The poor hubby has gotten the brunt of it. Out of respect and love for him, all I’m going to say is that the other night, in what will forever be known as the Coconut Milk Incident, four cans of coconut milk weren’t purchased when they were supposed to be, which meant that the pork curry that was supposed to be dinner didn’t get made. We’ll laugh at this one day, but for now, let’s just say that I cried, and I’m still holding back tears now writing about the pork curry that never was.
Friends and family, please forgive me for the things I do or say during Whole30. I didn’t mean it. After this is over, I will send you apology cookies. They will be chocolate, with sprinkles made out of my shame.
3. Co-dependency with FitBit is happening, too.
A huge part of doing Whole30 isn’t just about adopting a healthier lifestyle. I’m hoping to lose weight. It’s vanity, pure and simple. I don’t feel comfortable with the weight I’ve gained since having kids. It slows me down, and I can balance a pen on my stomach in a way that makes me feel destined for the circus as a sideshow act. For Christmas, Santa helpfully (and pointedly) stuffed FitBit exercise trackers in our stockings, and I’ve become very committed to wearing my wristband every day, so much so that it feels just as much a part of me as my wedding rings. When my FitBit vibrates to tell me that I’ve hit my daily step goal, I won’t lie: I feel like I’m better than you. Yes, you, with your naked wrist and your untracked steps.
While I’m stepping towards quiet, unfounded superiority, last week I poached some clams in a tomato, garlic and parsley sauce and served them over a bed of zucchini noodles. The zucchini noodles, which I made with my trusty spiralizer, are better when they’re not cooked. I’ve tried cooking them all sorts of ways — boiling, steaming, sauteing. I’ve found that zucchini noodles, due to their thin size and delicate nature, lose their crunch too quickly when cooked deliberately. Instead, I like just piling them raw into a bowl and letting the heat from the sauce soften them just a bit. The clams were zesty in the tomato sauce and was a satisfying one-dish meal. The most surprising part is that in the past, I always steamed my clams with white wine. Since Whole30 forbids it, I substituted the wine for chicken stock. Although the flavor of the clams was different, I liked it all the same.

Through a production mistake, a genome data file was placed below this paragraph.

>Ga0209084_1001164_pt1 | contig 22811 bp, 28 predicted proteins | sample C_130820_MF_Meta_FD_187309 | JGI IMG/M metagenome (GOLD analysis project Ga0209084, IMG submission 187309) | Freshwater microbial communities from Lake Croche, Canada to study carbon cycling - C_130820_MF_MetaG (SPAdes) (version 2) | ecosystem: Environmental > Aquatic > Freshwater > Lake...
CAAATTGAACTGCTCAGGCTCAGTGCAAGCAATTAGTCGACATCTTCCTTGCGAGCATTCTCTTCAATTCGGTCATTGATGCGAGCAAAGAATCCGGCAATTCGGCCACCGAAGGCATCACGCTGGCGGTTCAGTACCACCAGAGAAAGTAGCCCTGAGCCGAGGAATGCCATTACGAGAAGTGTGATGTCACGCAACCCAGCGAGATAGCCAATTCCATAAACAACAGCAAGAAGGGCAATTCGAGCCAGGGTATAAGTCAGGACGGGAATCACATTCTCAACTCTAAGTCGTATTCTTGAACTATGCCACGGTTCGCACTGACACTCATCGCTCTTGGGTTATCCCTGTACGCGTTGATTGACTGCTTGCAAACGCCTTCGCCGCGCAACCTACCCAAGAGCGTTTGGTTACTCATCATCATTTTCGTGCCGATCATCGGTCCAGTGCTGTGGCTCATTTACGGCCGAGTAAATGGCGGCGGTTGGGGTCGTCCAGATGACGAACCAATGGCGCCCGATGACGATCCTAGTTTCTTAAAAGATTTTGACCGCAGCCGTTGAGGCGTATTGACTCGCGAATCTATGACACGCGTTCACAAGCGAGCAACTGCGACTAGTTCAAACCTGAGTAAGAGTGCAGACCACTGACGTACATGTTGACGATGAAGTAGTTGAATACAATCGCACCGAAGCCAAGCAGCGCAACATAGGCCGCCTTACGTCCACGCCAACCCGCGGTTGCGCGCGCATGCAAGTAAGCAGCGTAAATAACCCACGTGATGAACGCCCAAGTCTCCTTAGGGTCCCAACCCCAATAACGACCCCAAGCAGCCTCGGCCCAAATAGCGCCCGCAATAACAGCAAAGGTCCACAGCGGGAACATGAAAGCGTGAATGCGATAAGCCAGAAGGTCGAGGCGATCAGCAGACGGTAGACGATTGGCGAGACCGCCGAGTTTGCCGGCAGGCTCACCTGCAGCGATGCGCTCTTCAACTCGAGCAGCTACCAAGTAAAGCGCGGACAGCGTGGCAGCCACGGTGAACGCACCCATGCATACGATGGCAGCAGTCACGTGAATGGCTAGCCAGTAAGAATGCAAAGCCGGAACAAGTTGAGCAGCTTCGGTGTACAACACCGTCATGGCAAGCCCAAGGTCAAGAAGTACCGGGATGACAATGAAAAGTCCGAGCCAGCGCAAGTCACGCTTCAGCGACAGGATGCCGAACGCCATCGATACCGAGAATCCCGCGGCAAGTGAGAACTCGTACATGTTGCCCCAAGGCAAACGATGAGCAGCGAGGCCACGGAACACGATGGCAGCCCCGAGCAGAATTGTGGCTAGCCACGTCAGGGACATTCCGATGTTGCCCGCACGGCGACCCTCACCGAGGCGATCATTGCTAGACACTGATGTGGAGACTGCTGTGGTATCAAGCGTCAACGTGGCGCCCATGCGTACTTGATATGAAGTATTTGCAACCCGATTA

That doesn’t mean I don’t miss you, Mr. White Wine. Oh, do I ever miss you.
- 2 lbs littleneck clams, scrubbed
- 3 zucchini, rinsed and dried
- 2 tablespoons ghee (clarified butter)
- 1 26-ounce box of crushed tomatoes (preferably Pomi brand)
- ½ cup low-sodium chicken broth
- 2 cloves garlic, minced
- ½ onion, finely chopped
- ½ cup loosely packed parsley
- salt and pepper, to taste
- Cut the ends of the zucchini and spiralize with the thinnest blade setting. Place in a bowl lined with paper towels to absorb excess moisture and set aside.
- Melt ghee in a large, heavy-bottomed skillet with a lid over medium heat. Saute onions for 2-3 minutes until translucent, then add garlic and cook for 1 minute more, stirring.
- Add tomatoes and broth and bring mixture to a boil. Reduce heat and simmer for an additional 5-7 minutes until tomatoes are soft and the mixture is a little bit on the thick side. Season with salt and pepper.
- Nestle the clams into the sauce and cover the skillet. Steam for 8-10 minutes until the clams are slightly open. Add parsley, re-cover and steam until clams are all opened.
- Divide the zucchini among four large bowls and spoon the clam and tomato mixture over the zucchini. Garnish with more parsley and serve immediately.